2. 50°C for 20 minutes (amililithic activity)

  3. 62°C for 20 minutes (β-amylase activity, pH 5.0-5.5, maximum activity)

  4. 65°C for 20 minutes (β-amylase activity, pH 5.0-5.5, enzymatic synergy point between amylases)

  5. 70°C for 20 minutes (α-amylase activity, pH 5.6-5.8, maximum activity

  6. 78°C for 5 minutes (enzymatical inactivation phase)

Filtering or sparging Now the liquid phase must be separated from the grains, that is the residues of malt through a filtering process. Initially, it is appropriate to let the mash decant, that is to separate the coarse particles from the lighter ones using the gravity force for about 15 minutes in order to further reduce the suspended flour particles. For filtering it will be appropriate to use a way to get a passage ONLY the mash, but not the grains. The mash flows through the holes while the threshers remain blocked. The thresh will also allow a natural filtering of the mash even more efficient. With a garden watering can we start with the addition of water without the disgregation of the bed of threshers and then, collect in a container in a sanitized fermenter. This process must be repeated six times adding in total 780 L. Moreover, the pH of water would be better not higher than 6. Afterthat, we can boil the wort for 60’ and collect the values about carbohydrates content expressed as degree Plato (°P):

      1. Boiling → 12.5 °P

      2. During → 11.4 °P

      3. End boiling → 12.6 °P

The definition for degree Plato is the density of a solution measured in degrees Plato as th equivalent of the density, measured in W/W percentage of a solution of saccharose diluted in water. We continue to see the mash until it will come out clear. It is a process that usually takes two or 3 hours. In this phase the “mash hemping” technique was used adding hemp at the beginning of the rinsing of the threshers, directly on them. This technique was used to increase the aromatic profile of hemp. It is important that the mash come down slowly, as it could remove the bed of threshers and clog the filter.

Boiling and hopping When the filtering phase is finished, beer must be boiled, and which usually takes 1 hour. This phase is very important for sterilizing mash, clarify mash and fix the bitterness and the flavor. During boiling process, the hops are added in the times and in the doses provided by the recipe. The hopping is subdivided into bitter or aroma hops. The bitter hopping has a longer life and serves to give the beer bitterness. The aroma hopping lasts between 10-15 minutes and serves to transfer scent and aroma. From the point of view of the IBU (international bitterness units) it is necessary to calculate it based on the content of alpha acids (AA%), which is specified on the packaging of hops. This molecule has an anti-tumoral effect very strong. Depending on the style and recipe, a range of IBU values it will be provided. In the case of the American Pale Ale style the value of IBU will have to be between 35-45. The fresh hemp was added at the end of boiling (10′ at time Ø) gives the finished product an aromatic profile characteristic of fresh hemp, due to monoterpenes such as α-β-Pinene, α-β-Mircene and β-Ocimene. These give herbaceous-resinous and fruity-woody profiles. In the case in which they were provided by the recipe, at the end of boiling, 5-10 minutes before the end of this phase (Chart 2). After boiling, whirlpool is usually done. This procedure consists in centrifuging the mash to collect suspended substances such as proteins, hops residues, etc. in the center of the pot.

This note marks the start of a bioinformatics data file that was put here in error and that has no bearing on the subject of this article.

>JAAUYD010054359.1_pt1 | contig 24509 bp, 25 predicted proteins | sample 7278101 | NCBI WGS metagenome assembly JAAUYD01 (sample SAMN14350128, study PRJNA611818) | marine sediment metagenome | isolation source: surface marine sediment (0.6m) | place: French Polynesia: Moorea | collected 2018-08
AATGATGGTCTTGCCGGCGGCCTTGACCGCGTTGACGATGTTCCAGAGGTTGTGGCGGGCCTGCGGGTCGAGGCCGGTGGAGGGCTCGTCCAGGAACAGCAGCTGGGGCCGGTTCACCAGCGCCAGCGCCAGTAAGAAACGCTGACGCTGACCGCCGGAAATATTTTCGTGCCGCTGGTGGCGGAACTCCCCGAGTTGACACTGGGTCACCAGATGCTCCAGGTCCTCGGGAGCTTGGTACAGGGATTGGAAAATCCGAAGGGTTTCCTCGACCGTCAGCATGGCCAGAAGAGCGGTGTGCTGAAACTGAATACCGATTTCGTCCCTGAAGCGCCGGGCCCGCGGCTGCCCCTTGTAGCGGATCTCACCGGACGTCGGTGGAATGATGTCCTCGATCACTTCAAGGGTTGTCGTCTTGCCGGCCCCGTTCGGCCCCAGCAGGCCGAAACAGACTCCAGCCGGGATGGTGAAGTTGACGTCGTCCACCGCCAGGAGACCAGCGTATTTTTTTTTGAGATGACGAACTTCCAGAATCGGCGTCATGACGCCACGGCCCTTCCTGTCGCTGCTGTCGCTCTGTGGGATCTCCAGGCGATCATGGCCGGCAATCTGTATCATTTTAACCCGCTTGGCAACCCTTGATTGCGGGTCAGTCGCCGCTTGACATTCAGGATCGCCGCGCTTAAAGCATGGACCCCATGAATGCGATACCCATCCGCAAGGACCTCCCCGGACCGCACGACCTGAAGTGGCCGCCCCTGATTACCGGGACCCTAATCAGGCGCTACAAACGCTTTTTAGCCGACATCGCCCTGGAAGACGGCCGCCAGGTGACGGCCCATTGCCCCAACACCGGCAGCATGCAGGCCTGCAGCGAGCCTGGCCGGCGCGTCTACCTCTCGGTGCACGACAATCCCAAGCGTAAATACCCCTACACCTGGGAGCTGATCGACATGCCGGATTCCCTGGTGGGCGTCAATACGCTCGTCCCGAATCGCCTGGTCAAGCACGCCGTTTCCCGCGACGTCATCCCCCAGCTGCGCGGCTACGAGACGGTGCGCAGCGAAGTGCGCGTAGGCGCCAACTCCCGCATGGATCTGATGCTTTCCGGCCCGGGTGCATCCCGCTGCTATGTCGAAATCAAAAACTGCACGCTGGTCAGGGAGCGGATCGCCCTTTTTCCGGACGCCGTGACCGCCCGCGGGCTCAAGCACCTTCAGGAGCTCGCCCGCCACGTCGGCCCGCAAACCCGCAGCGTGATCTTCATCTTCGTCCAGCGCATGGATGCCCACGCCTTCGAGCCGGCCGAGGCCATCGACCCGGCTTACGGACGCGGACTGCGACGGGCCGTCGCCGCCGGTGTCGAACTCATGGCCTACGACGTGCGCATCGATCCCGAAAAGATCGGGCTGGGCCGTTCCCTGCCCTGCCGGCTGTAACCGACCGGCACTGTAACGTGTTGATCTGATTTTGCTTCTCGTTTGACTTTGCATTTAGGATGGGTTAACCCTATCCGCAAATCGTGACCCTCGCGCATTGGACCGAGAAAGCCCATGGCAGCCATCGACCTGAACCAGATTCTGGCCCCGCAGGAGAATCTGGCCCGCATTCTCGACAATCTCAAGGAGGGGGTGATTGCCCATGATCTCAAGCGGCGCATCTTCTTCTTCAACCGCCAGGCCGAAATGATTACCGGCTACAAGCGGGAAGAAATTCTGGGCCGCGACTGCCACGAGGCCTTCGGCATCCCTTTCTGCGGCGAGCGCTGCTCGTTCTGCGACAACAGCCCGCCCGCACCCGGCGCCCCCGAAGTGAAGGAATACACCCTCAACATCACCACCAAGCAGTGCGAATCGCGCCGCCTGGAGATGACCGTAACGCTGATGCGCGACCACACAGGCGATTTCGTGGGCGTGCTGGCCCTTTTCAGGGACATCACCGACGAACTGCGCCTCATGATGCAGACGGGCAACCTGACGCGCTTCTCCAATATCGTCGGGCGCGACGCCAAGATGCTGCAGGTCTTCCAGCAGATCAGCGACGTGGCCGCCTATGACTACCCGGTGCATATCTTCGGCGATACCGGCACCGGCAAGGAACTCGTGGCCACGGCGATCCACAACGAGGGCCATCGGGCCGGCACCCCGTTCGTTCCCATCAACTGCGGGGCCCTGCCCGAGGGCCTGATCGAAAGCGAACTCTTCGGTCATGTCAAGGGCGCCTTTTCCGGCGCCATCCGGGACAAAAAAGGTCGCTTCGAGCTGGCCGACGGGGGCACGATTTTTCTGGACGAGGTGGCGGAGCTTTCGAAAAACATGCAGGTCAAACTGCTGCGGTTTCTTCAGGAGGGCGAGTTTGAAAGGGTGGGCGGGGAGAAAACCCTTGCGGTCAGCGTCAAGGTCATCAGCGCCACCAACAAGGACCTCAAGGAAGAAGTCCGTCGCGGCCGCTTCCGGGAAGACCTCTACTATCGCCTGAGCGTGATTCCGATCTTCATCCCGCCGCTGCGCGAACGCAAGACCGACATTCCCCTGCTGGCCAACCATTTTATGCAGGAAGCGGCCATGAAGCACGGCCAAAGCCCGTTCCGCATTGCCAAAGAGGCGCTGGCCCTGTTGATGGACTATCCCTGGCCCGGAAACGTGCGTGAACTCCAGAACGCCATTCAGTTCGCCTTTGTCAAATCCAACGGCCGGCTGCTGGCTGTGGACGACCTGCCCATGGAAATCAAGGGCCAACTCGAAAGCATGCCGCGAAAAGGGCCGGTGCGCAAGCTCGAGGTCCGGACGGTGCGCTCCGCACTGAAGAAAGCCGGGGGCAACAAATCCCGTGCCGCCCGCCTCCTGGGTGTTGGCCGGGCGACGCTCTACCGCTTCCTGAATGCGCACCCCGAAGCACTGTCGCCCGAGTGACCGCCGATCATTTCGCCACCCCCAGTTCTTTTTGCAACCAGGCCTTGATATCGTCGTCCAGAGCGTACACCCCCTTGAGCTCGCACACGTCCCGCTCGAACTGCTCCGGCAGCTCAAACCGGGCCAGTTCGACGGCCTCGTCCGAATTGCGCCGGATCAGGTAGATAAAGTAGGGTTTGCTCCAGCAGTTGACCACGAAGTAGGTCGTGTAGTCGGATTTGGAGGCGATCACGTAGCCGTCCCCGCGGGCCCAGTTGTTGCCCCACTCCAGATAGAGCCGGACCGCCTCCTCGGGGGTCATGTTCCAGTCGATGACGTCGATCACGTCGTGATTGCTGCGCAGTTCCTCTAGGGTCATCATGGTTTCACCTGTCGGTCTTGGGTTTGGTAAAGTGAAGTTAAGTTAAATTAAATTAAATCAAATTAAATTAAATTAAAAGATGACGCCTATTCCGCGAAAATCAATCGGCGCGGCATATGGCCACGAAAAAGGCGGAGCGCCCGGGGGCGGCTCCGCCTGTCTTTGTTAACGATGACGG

* Phase 2, Chinook percentage was calculated referred to the total, each data about grams included are reserved ** Phases 1-3-4, Hemp monoecious, Futura 75®, certified with THC value less than 0,2%,

Chart 2. Relatives percentage for Hemp and Hop in heating process. Upperside, are shown four phases, respectively: Hemp mash phase 1, total Hop in boiling phase 2, total Hemp in boiling phase 3, total Hemp in whirlpool phase 4.